Serum B12 remains bound to two proteins-Transcobalamin and Haptocorin. Only 1% ofTCBII is saturated with vitamin B12. This is theonly part available for cellular uptake and carriesout the intracellular functions of Cbl. Thus thisTCB bound Cbl is called active B12 or HoloTC(metabolically active fraction of B12). This facthas fostered the cncept of measuring HoloTCto estimate B12 deficiency[30]. Emergingevidences suggest HoloTC as a more reliablemarker for identifying impaired B12 status thantotal serum B12. Also population based clinicalstudies have validated the efficiency of HoloTCover total serum Cbl in identifying B12deficiency.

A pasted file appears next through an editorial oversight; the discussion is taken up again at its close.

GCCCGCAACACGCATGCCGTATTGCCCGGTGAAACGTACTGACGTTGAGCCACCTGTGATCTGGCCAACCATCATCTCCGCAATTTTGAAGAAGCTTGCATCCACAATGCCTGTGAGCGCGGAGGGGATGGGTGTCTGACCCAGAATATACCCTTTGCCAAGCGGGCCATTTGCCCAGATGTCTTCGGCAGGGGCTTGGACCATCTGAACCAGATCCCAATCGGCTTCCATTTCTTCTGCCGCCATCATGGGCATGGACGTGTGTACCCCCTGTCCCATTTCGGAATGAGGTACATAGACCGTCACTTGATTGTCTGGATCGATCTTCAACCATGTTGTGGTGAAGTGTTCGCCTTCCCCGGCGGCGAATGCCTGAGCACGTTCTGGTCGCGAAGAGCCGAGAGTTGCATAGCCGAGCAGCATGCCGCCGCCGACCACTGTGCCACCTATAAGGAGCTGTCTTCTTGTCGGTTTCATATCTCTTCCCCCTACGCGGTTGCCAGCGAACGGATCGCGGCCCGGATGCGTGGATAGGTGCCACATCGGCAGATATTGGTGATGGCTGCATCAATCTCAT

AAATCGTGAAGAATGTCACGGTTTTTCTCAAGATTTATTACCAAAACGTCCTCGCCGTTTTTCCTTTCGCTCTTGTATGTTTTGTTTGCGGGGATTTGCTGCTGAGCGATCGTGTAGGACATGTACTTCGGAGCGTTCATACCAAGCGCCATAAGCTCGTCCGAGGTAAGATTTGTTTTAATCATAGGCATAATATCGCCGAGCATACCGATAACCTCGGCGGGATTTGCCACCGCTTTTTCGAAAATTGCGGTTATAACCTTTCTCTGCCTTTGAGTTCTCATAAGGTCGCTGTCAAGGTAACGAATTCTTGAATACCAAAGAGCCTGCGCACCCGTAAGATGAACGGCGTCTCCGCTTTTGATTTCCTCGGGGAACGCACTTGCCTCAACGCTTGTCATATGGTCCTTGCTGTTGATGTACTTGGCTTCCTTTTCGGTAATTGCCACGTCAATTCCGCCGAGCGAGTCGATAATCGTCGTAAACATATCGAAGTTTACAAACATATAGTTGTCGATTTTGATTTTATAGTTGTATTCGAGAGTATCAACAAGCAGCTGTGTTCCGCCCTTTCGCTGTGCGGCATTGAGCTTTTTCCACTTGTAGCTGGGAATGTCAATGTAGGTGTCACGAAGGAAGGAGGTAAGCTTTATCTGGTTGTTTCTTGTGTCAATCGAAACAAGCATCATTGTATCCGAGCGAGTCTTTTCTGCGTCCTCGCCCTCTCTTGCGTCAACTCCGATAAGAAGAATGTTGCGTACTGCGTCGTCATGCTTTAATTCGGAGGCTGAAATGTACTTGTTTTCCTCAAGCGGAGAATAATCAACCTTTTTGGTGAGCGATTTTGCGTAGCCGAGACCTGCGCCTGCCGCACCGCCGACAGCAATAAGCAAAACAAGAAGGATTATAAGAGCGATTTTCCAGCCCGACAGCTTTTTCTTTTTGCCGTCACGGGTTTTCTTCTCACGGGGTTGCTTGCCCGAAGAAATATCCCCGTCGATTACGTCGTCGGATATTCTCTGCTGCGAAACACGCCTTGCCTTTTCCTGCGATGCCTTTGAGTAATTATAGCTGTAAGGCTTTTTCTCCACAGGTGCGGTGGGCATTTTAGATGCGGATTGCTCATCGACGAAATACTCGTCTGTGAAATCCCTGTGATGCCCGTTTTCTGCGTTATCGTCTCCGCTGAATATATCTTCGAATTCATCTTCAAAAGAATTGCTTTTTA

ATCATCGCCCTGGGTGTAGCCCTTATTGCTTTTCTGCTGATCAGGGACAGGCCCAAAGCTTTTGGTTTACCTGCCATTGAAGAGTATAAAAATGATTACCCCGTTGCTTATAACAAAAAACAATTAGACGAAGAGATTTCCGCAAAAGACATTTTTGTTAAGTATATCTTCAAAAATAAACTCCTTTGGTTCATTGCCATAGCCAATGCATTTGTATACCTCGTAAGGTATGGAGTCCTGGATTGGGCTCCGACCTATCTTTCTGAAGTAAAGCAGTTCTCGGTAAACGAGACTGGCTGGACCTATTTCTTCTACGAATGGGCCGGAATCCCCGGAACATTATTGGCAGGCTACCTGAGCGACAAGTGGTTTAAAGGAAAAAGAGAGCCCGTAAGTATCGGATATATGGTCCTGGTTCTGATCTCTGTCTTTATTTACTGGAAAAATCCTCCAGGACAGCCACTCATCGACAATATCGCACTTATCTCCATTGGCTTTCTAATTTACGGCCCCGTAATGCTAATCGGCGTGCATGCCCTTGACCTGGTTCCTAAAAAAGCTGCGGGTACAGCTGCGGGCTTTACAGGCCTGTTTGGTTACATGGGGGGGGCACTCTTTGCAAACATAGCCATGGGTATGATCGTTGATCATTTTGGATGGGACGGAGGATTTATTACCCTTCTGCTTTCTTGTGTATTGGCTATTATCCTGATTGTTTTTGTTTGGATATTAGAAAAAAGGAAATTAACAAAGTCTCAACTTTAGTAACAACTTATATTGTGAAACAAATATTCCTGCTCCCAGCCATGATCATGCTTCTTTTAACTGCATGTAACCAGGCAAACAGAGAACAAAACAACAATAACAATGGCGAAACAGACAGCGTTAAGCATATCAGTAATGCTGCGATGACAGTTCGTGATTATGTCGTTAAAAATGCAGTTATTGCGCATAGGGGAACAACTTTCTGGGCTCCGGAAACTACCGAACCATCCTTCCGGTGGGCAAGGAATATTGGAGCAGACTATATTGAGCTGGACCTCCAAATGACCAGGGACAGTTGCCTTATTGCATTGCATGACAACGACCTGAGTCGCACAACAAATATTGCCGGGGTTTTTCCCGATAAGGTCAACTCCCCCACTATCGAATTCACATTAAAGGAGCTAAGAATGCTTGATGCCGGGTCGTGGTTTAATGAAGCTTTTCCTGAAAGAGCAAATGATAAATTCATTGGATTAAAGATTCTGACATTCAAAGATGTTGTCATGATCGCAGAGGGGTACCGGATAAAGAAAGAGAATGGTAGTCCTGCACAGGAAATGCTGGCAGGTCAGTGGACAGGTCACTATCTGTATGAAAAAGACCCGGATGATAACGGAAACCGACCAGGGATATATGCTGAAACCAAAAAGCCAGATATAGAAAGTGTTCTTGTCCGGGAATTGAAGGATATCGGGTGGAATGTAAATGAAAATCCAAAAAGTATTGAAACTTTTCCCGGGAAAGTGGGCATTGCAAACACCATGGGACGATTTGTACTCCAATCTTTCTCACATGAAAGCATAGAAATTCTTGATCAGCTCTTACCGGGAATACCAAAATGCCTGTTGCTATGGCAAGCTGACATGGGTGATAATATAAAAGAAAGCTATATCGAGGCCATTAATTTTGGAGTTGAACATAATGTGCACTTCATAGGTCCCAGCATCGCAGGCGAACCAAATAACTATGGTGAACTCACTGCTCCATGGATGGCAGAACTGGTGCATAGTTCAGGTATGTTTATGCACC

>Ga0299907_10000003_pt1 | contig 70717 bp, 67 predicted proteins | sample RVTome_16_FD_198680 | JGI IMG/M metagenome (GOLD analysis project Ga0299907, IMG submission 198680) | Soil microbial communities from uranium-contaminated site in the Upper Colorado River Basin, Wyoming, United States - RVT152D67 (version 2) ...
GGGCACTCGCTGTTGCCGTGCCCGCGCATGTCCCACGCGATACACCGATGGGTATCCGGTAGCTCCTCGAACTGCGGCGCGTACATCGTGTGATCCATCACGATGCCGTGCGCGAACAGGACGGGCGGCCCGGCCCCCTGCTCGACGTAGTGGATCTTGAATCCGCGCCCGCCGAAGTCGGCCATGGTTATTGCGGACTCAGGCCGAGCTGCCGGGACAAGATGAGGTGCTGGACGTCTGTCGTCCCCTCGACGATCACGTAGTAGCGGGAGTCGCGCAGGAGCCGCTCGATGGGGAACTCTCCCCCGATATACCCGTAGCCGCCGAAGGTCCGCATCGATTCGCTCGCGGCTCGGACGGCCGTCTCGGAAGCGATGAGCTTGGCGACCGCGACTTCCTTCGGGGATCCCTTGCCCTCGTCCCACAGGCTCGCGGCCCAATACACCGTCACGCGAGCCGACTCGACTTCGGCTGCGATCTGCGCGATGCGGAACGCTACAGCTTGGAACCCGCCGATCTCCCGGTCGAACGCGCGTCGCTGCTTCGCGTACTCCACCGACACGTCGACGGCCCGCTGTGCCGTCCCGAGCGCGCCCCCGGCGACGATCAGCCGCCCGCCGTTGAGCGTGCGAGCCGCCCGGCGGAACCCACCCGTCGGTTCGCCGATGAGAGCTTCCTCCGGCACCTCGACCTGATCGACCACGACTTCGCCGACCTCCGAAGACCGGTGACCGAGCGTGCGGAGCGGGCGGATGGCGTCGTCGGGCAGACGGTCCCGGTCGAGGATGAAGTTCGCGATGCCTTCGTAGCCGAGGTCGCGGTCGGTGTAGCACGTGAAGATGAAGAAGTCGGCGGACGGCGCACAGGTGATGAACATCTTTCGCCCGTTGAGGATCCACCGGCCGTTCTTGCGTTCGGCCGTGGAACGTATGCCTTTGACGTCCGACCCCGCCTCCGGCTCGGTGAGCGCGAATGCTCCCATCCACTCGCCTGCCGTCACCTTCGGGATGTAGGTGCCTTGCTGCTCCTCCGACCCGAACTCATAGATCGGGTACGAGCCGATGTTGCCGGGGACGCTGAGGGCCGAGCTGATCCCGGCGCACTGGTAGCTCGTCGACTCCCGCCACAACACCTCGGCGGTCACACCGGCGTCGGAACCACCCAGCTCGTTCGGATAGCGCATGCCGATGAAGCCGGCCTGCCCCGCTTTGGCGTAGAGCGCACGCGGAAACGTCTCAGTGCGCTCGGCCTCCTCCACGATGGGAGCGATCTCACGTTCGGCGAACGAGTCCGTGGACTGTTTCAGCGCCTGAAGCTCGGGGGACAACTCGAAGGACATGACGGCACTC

Conclusion :
The pivotal role of high serum B12 level inpathogenic background of many severe and lifethreatening diseases has been demonstrated innumerous literatures, but more focus should begiven on B12 research to face many unansweredquestions and challenges. Till today, HoloTc /active B12 testing has not acquired wide clinicalacceptance due to its high cost and limitedavailability but it has proved to be an excellentmarker over total vitamin B12 for diagnosis ofvitamin B12 status. Importance should be givenfor thorough evaluation of high serum Cbl levelas a marker for many diseases rather thanfocusing on its deficiency in clinical settingswhich has already been established.

References
  1. E. Andres, K. Serraj, J.Zhu, A.J.M. Vermorken. Thepathophysiology of elevated vitamin B12 in clinicalpractice; Q J Med 2013; 106:505-515.

  2. Arendt J.F.B and Nexxo E. Unexpected high plasmacobalamin; Clin Chem Lab Med 2012.